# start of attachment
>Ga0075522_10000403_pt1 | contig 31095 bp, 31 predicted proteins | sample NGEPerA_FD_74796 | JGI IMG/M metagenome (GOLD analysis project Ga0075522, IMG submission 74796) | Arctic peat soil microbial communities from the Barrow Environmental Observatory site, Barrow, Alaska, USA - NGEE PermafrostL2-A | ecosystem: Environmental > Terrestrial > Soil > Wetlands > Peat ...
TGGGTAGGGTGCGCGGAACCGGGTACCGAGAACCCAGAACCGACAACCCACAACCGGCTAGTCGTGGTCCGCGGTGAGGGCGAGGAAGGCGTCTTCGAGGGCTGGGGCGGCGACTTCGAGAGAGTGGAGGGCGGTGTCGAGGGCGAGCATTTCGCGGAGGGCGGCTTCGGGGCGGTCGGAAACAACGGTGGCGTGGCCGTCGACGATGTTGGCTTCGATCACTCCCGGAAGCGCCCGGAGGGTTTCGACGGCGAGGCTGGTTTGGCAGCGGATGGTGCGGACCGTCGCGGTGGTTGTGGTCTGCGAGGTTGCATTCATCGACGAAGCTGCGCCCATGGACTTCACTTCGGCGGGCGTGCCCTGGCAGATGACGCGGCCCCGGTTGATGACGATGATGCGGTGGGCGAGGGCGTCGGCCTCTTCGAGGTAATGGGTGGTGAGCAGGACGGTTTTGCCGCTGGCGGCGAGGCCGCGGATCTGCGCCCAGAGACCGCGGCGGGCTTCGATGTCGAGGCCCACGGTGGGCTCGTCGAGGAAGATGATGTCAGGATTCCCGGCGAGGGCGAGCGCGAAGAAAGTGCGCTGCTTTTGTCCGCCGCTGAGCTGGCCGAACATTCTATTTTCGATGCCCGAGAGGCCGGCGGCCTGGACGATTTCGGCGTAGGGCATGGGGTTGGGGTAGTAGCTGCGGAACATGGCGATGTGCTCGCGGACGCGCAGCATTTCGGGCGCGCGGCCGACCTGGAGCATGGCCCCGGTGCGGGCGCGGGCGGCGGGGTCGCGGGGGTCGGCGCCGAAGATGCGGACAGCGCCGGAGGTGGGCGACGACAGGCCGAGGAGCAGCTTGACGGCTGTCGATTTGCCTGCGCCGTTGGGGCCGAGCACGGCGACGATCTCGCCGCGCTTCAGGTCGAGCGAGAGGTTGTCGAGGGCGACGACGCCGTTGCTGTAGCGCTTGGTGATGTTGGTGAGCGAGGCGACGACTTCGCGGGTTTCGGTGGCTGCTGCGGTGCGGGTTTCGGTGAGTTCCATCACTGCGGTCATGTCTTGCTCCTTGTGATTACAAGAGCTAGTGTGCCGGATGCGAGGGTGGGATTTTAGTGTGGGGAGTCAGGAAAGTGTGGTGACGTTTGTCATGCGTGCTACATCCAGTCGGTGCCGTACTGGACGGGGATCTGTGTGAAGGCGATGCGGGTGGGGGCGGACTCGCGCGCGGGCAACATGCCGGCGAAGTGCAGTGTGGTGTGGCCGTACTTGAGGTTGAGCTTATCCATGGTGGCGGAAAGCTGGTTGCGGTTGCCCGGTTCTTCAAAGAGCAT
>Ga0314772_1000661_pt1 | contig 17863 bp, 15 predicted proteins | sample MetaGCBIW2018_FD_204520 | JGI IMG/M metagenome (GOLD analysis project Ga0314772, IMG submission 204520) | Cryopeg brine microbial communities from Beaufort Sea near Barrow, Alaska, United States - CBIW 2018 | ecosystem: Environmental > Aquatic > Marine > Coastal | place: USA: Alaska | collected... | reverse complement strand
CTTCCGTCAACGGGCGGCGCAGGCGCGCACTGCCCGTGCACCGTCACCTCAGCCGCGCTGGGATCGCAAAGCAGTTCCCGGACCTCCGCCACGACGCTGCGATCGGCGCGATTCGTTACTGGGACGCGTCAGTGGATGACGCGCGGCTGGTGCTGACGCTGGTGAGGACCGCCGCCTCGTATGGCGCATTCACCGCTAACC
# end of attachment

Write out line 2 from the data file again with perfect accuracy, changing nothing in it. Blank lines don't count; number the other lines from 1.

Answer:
TGGGTAGGGTGCGCGGAACCGGGTACCGAGAACCCAGAACCGACAACCCACAACCGGCTAGTCGTGGTCCGCGGTGAGGGCGAGGAAGGCGTCTTCGAGGGCTGGGGCGGCGACTTCGAGAGAGTGGAGGGCGGTGTCGAGGGCGAGCATTTCGCGGAGGGCGGCTTCGGGGCGGTCGGAAACAACGGTGGCGTGGCCGTCGACGATGTTGGCTTCGATCACTCCCGGAAGCGCCCGGAGGGTTTCGACGGCGAGGCTGGTTTGGCAGCGGATGGTGCGGACCGTCGCGGTGGTTGTGGTCTGCGAGGTTGCATTCATCGACGAAGCTGCGCCCATGGACTTCACTTCGGCGGGCGTGCCCTGGCAGATGACGCGGCCCCGGTTGATGACGATGATGCGGTGGGCGAGGGCGTCGGCCTCTTCGAGGTAATGGGTGGTGAGCAGGACGGTTTTGCCGCTGGCGGCGAGGCCGCGGATCTGCGCCCAGAGACCGCGGCGGGCTTCGATGTCGAGGCCCACGGTGGGCTCGTCGAGGAAGATGATGTCAGGATTCCCGGCGAGGGCGAGCGCGAAGAAAGTGCGCTGCTTTTGTCCGCCGCTGAGCTGGCCGAACATTCTATTTTCGATGCCCGAGAGGCCGGCGGCCTGGACGATTTCGGCGTAGGGCATGGGGTTGGGGTAGTAGCTGCGGAACATGGCGATGTGCTCGCGGACGCGCAGCATTTCGGGCGCGCGGCCGACCTGGAGCATGGCCCCGGTGCGGGCGCGGGCGGCGGGGTCGCGGGGGTCGGCGCCGAAGATGCGGACAGCGCCGGAGGTGGGCGACGACAGGCCGAGGAGCAGCTTGACGGCTGTCGATTTGCCTGCGCCGTTGGGGCCGAGCACGGCGACGATCTCGCCGCGCTTCAGGTCGAGCGAGAGGTTGTCGAGGGCGACGACGCCGTTGCTGTAGCGCTTGGTGATGTTGGTGAGCGAGGCGACGACTTCGCGGGTTTCGGTGGCTGCTGCGGTGCGGGTTTCGGTGAGTTCCATCACTGCGGTCATGTCTTGCTCCTTGTGATTACAAGAGCTAGTGTGCCGGATGCGAGGGTGGGATTTTAGTGTGGGGAGTCAGGAAAGTGTGGTGACGTTTGTCATGCGTGCTACATCCAGTCGGTGCCGTACTGGACGGGGATCTGTGTGAAGGCGATGCGGGTGGGGGCGGACTCGCGCGCGGGCAACATGCCGGCGAAGTGCAGTGTGGTGTGGCCGTACTTGAGGTTGAGCTTATCCATGGTGGCGGAAAGCTGGTTGCGGTTGCCCGGTTCTTCAAAGAGCAT